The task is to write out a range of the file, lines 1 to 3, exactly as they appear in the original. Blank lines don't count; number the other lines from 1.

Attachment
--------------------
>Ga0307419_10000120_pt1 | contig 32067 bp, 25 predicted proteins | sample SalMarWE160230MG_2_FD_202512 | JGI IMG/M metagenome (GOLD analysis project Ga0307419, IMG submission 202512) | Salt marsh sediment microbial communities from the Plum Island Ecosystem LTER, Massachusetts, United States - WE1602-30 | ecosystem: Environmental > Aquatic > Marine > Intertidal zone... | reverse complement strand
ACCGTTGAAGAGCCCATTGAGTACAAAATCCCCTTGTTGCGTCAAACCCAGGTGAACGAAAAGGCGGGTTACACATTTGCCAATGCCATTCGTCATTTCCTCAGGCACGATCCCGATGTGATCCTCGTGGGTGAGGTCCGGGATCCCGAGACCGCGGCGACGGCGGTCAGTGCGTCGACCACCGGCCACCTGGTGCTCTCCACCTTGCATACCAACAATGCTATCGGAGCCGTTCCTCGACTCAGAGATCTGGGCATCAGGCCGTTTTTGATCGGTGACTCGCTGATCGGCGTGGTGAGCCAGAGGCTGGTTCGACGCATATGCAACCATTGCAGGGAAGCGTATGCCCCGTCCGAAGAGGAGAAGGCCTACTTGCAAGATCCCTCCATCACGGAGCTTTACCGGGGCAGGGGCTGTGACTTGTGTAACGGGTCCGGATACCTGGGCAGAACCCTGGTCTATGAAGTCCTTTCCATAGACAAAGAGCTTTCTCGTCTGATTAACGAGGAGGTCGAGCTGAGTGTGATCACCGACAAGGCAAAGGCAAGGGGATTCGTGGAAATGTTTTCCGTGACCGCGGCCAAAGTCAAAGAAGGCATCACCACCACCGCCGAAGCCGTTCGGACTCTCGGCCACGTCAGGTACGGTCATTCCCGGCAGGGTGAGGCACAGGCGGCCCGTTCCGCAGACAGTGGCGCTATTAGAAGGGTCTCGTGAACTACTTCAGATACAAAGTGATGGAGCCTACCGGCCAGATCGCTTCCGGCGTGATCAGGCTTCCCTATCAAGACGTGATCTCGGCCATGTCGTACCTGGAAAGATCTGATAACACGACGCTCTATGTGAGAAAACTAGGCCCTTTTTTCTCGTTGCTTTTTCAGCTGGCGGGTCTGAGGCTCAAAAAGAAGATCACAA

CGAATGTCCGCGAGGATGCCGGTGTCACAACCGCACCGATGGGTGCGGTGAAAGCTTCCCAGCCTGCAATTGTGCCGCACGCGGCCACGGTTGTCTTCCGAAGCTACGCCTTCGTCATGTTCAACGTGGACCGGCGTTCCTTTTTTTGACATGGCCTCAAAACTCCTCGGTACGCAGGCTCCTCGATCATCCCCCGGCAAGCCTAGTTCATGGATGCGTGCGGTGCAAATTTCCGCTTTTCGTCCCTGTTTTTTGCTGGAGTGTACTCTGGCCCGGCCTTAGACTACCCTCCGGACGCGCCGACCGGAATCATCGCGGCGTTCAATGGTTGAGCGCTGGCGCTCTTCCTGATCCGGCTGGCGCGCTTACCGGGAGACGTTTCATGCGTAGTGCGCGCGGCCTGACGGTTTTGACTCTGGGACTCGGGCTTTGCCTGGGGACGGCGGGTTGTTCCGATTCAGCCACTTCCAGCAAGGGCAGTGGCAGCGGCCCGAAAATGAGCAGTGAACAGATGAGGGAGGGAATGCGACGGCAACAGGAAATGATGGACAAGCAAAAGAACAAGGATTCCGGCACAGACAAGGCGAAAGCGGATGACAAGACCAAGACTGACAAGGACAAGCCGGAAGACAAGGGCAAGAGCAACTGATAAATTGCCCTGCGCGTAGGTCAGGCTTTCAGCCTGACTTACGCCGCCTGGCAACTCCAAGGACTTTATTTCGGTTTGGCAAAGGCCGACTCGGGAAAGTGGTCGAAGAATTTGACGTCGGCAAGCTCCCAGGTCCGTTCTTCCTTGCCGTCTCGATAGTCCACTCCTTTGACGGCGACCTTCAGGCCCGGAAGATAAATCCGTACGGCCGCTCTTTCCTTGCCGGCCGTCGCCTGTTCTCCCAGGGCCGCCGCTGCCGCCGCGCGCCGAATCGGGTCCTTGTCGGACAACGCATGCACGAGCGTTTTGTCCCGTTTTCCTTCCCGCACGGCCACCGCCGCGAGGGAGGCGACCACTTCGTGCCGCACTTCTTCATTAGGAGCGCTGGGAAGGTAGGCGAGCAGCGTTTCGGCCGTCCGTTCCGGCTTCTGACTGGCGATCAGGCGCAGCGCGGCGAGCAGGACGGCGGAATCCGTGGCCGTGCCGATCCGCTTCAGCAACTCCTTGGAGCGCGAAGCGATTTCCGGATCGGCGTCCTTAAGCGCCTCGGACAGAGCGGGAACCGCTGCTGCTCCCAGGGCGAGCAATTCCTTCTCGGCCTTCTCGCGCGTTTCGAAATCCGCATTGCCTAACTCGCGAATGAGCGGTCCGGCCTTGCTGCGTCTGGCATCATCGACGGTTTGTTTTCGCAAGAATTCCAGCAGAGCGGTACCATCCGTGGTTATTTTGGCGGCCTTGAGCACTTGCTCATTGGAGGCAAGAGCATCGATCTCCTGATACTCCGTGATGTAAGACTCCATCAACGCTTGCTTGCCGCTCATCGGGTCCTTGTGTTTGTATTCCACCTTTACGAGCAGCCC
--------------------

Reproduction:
>Ga0307419_10000120_pt1 | contig 32067 bp, 25 predicted proteins | sample SalMarWE160230MG_2_FD_202512 | JGI IMG/M metagenome (GOLD analysis project Ga0307419, IMG submission 202512) | Salt marsh sediment microbial communities from the Plum Island Ecosystem LTER, Massachusetts, United States - WE1602-30 | ecosystem: Environmental > Aquatic > Marine > Intertidal zone... | reverse complement strand
ACCGTTGAAGAGCCCATTGAGTACAAAATCCCCTTGTTGCGTCAAACCCAGGTGAACGAAAAGGCGGGTTACACATTTGCCAATGCCATTCGTCATTTCCTCAGGCACGATCCCGATGTGATCCTCGTGGGTGAGGTCCGGGATCCCGAGACCGCGGCGACGGCGGTCAGTGCGTCGACCACCGGCCACCTGGTGCTCTCCACCTTGCATACCAACAATGCTATCGGAGCCGTTCCTCGACTCAGAGATCTGGGCATCAGGCCGTTTTTGATCGGTGACTCGCTGATCGGCGTGGTGAGCCAGAGGCTGGTTCGACGCATATGCAACCATTGCAGGGAAGCGTATGCCCCGTCCGAAGAGGAGAAGGCCTACTTGCAAGATCCCTCCATCACGGAGCTTTACCGGGGCAGGGGCTGTGACTTGTGTAACGGGTCCGGATACCTGGGCAGAACCCTGGTCTATGAAGTCCTTTCCATAGACAAAGAGCTTTCTCGTCTGATTAACGAGGAGGTCGAGCTGAGTGTGATCACCGACAAGGCAAAGGCAAGGGGATTCGTGGAAATGTTTTCCGTGACCGCGGCCAAAGTCAAAGAAGGCATCACCACCACCGCCGAAGCCGTTCGGACTCTCGGCCACGTCAGGTACGGTCATTCCCGGCAGGGTGAGGCACAGGCGGCCCGTTCCGCAGACAGTGGCGCTATTAGAAGGGTCTCGTGAACTACTTCAGATACAAAGTGATGGAGCCTACCGGCCAGATCGCTTCCGGCGTGATCAGGCTTCCCTATCAAGACGTGATCTCGGCCATGTCGTACCTGGAAAGATCTGATAACACGACGCTCTATGTGAGAAAACTAGGCCCTTTTTTCTCGTTGCTTTTTCAGCTGGCGGGTCTGAGGCTCAAAAAGAAGATCACAA

CGAATGTCCGCGAGGATGCCGGTGTCACAACCGCACCGATGGGTGCGGTGAAAGCTTCCCAGCCTGCAATTGTGCCGCACGCGGCCACGGTTGTCTTCCGAAGCTACGCCTTCGTCATGTTCAACGTGGACCGGCGTTCCTTTTTTTGACATGGCCTCAAAACTCCTCGGTACGCAGGCTCCTCGATCATCCCCCGGCAAGCCTAGTTCATGGATGCGTGCGGTGCAAATTTCCGCTTTTCGTCCCTGTTTTTTGCTGGAGTGTACTCTGGCCCGGCCTTAGACTACCCTCCGGACGCGCCGACCGGAATCATCGCGGCGTTCAATGGTTGAGCGCTGGCGCTCTTCCTGATCCGGCTGGCGCGCTTACCGGGAGACGTTTCATGCGTAGTGCGCGCGGCCTGACGGTTTTGACTCTGGGACTCGGGCTTTGCCTGGGGACGGCGGGTTGTTCCGATTCAGCCACTTCCAGCAAGGGCAGTGGCAGCGGCCCGAAAATGAGCAGTGAACAGATGAGGGAGGGAATGCGACGGCAACAGGAAATGATGGACAAGCAAAAGAACAAGGATTCCGGCACAGACAAGGCGAAAGCGGATGACAAGACCAAGACTGACAAGGACAAGCCGGAAGACAAGGGCAAGAGCAACTGATAAATTGCCCTGCGCGTAGGTCAGGCTTTCAGCCTGACTTACGCCGCCTGGCAACTCCAAGGACTTTATTTCGGTTTGGCAAAGGCCGACTCGGGAAAGTGGTCGAAGAATTTGACGTCGGCAAGCTCCCAGGTCCGTTCTTCCTTGCCGTCTCGATAGTCCACTCCTTTGACGGCGACCTTCAGGCCCGGAAGATAAATCCGTACGGCCGCTCTTTCCTTGCCGGCCGTCGCCTGTTCTCCCAGGGCCGCCGCTGCCGCCGCGCGCCGAATCGGGTCCTTGTCGGACAACGCATGCACGAGCGTTTTGTCCCGTTTTCCTTCCCGCACGGCCACCGCCGCGAGGGAGGCGACCACTTCGTGCCGCACTTCTTCATTAGGAGCGCTGGGAAGGTAGGCGAGCAGCGTTTCGGCCGTCCGTTCCGGCTTCTGACTGGCGATCAGGCGCAGCGCGGCGAGCAGGACGGCGGAATCCGTGGCCGTGCCGATCCGCTTCAGCAACTCCTTGGAGCGCGAAGCGATTTCCGGATCGGCGTCCTTAAGCGCCTCGGACAGAGCGGGAACCGCTGCTGCTCCCAGGGCGAGCAATTCCTTCTCGGCCTTCTCGCGCGTTTCGAAATCCGCATTGCCTAACTCGCGAATGAGCGGTCCGGCCTTGCTGCGTCTGGCATCATCGACGGTTTGTTTTCGCAAGAATTCCAGCAGAGCGGTACCATCCGTGGTTATTTTGGCGGCCTTGAGCACTTGCTCATTGGAGGCAAGAGCATCGATCTCCTGATACTCCGTGATGTAAGACTCCATCAACGCTTGCTTGCCGCTCATCGGGTCCTTGTGTTTGTATTCCACCTTTACGAGCAGCCC